Johann Wilhelm Wahle 1794 - 1853
July 19, 2009
Johann Wilhelm Wahle 1794 - 1853 was a German orthodox physician who converted to homeopathy and graduated from the Allentown Homeopathic Academy in America,
Wahle was a student of Samuel Hahnemann, and he practiced homeopathy in the Vatican with the official permission of Pope Gregory XVI, and he became the homeopathic physician to the Jesuit Convent there, and personal physician of Christian Karl Josias Bunsen, Ambassador of Prussia in Rome.
Wahle was a colleague of Clemens Maria Franz Baron von Boenninghausen, Ernst von Brunnow, Carl Franz, Philip Wilhelm Ludwig Greisselich, Carl Georg Christian Hartlaub, Frantz Hartmann, Christian Gottlob Hornburg, Christian Freidrich Langhammer, Giuseppe Mauro, Viet Meyer, Georg August Heinrich Muhlenbein, Rodolphe Noack, Francesco Romani, G Severin, Karl Friedrich Gottfried Trinks, Paul Wolf and many others.
On the fourth of April, 1853, died in Rome, after a six months illness, Dr. Johann Wilhelm Wahle, a true friend and protector of the Homoeopathic method of healing; the immediate cause of death being repeated strokes of apoplexy.
While we are inclined to attribute his death (which occurred far too early for the interest of science) to the fact that his stout build of body could not acclimatize itself in Rome, we are not disposed in any way to doubt the assertion of the family who believe his death caused by persecution.
It is well known that Wahle, I believe about the year 1848, in the time of the disturbances in Italy, was arrested and imprisoned for several days, during which time he was more than elsewhere exposed to the influence of the Italian climate.
The consciousness of his innocence, which, indeed, was also soon satisfactorily established, sustained him, and although the most just and honorable satisfaction was given him, he could not in his acknowledged uprightness get over his grief for the bitterness of his disgrace, since he thought that his moral standing had been injured.
His family think that ever since that time they have perceived in him traces of illness which, manifesting themselves more distinctly every year, caused an ever more eager wish to be delivered from it by returning to his German fatherland. Whatever the cause the fact is undeniable, and we survivors can only lament Wahle’s death without criticising the wise rulings of Providence.
Wahle was born in the year 1794, in Radisleben near Ballenstaedt, a little town in the Duchy of Anhalt Bernburg. His father, who was at the same time shoemaker and farmer, had no other intention than to bring up his son to tire same occupation. But the talents of the boy showed themselves so prominently that the pastor of the place himself took the trouble of instructing him in the Latin language.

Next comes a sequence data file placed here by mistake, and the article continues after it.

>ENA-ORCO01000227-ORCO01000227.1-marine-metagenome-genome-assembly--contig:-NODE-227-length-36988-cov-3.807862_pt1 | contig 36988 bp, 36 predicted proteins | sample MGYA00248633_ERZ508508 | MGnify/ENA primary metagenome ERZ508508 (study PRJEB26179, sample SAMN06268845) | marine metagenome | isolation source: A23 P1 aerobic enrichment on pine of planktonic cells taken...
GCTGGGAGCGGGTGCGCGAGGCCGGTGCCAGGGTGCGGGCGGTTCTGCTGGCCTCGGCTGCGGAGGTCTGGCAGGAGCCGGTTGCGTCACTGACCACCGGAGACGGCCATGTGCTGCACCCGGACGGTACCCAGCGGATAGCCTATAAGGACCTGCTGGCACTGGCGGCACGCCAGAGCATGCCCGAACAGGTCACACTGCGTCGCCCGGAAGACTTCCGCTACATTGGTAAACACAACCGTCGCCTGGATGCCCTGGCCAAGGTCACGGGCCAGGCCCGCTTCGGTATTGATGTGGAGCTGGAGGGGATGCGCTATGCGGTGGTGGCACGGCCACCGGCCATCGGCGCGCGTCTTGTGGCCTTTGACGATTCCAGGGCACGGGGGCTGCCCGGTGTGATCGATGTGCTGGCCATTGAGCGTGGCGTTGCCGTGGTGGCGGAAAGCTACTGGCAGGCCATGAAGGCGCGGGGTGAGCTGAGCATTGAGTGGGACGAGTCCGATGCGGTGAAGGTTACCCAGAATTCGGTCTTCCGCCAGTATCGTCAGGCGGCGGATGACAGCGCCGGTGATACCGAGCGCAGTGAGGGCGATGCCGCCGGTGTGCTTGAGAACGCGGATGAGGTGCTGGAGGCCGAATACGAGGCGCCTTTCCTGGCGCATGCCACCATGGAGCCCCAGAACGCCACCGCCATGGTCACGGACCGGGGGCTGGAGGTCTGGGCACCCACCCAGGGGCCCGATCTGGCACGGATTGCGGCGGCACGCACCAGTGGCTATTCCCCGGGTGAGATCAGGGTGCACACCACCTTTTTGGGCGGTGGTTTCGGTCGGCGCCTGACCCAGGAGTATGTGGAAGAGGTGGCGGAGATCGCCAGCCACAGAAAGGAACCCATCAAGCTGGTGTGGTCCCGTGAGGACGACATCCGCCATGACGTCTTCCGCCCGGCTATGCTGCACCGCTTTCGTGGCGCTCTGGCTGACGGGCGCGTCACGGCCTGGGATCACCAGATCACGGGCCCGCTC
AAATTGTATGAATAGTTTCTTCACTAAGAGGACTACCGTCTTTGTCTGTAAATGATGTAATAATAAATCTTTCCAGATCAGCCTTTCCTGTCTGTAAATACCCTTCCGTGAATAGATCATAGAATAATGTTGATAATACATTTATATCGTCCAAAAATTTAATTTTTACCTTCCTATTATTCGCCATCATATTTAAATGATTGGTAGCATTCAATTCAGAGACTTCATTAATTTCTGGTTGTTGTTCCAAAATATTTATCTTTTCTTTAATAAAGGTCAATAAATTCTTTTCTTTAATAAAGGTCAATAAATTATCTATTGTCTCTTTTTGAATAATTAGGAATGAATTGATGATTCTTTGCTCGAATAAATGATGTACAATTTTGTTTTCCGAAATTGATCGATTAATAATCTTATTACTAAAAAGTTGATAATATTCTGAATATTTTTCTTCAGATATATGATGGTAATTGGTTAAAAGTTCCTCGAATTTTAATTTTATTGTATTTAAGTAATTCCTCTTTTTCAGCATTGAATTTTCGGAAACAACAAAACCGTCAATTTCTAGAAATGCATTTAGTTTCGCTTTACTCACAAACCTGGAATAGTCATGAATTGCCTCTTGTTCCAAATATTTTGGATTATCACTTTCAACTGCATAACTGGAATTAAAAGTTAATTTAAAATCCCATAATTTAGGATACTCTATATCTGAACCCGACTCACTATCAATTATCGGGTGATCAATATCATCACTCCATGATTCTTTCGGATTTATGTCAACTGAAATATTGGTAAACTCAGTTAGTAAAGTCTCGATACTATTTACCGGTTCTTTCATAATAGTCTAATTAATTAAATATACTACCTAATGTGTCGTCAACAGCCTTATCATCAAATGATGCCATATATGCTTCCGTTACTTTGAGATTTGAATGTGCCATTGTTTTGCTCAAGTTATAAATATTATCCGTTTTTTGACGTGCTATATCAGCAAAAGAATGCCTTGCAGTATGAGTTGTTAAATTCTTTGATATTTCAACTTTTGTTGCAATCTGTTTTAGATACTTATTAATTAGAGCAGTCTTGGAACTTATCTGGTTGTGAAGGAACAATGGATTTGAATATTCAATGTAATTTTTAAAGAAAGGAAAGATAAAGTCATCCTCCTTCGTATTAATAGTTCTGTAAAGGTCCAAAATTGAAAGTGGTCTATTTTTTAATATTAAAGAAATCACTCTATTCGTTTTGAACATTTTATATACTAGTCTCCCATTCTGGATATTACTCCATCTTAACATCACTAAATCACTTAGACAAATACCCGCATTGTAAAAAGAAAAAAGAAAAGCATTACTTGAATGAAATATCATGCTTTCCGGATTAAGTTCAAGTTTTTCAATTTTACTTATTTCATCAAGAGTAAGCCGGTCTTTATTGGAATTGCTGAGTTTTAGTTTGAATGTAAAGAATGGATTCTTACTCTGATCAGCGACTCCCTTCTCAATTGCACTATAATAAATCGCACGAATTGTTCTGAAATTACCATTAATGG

This had at least the effect that Wahle on his confirmation, when he had to choose his future career, did not enter his father’s workshop, but went as an apprentice in Ballenstaedt, with a barber, and after serving his apprenticeship carne in his journeyings, then customary with journeymen, to the city of Leipsic. When he had made himself well acquainted with the state of affairs there, being eager to enlarge his knowledge, he attended medical lectures from 1819 to 1823.
Much of what he heard may not have suited him; at least we may think so from the fact that he desired to make Samuel Hahnemann’s acquaintance. This occurred just at the time when owing to the death of Karl Philipp Schwarzenberg, under Samuel Hahnemann’s treatment, the public judgment was not so favorable, and a beginner in medicine would easily have been excused if he had kept far from Samuel Hahnemann.
Nevertheless the impulse in Wahle to learn something better than his calling at that time was so strong, that in the year 1820 he made himself better acquainted with Samuel Hahnemann’s system, soon after made his personal acquaintance, and faithfully supported him in his provings of medicines. But this intercourse did not last long, for Samuel Hahnemann soon accepted a call to Coethen and left Leipsic.
After this Wahle joined some of the few beginners in Homeopathy who lived in a closely united circle (in ecclesia pressa), and he sought to continually enlarge his knowledge of this new doctrine, using all the leisure time at his disposal especially for the proving of medicines.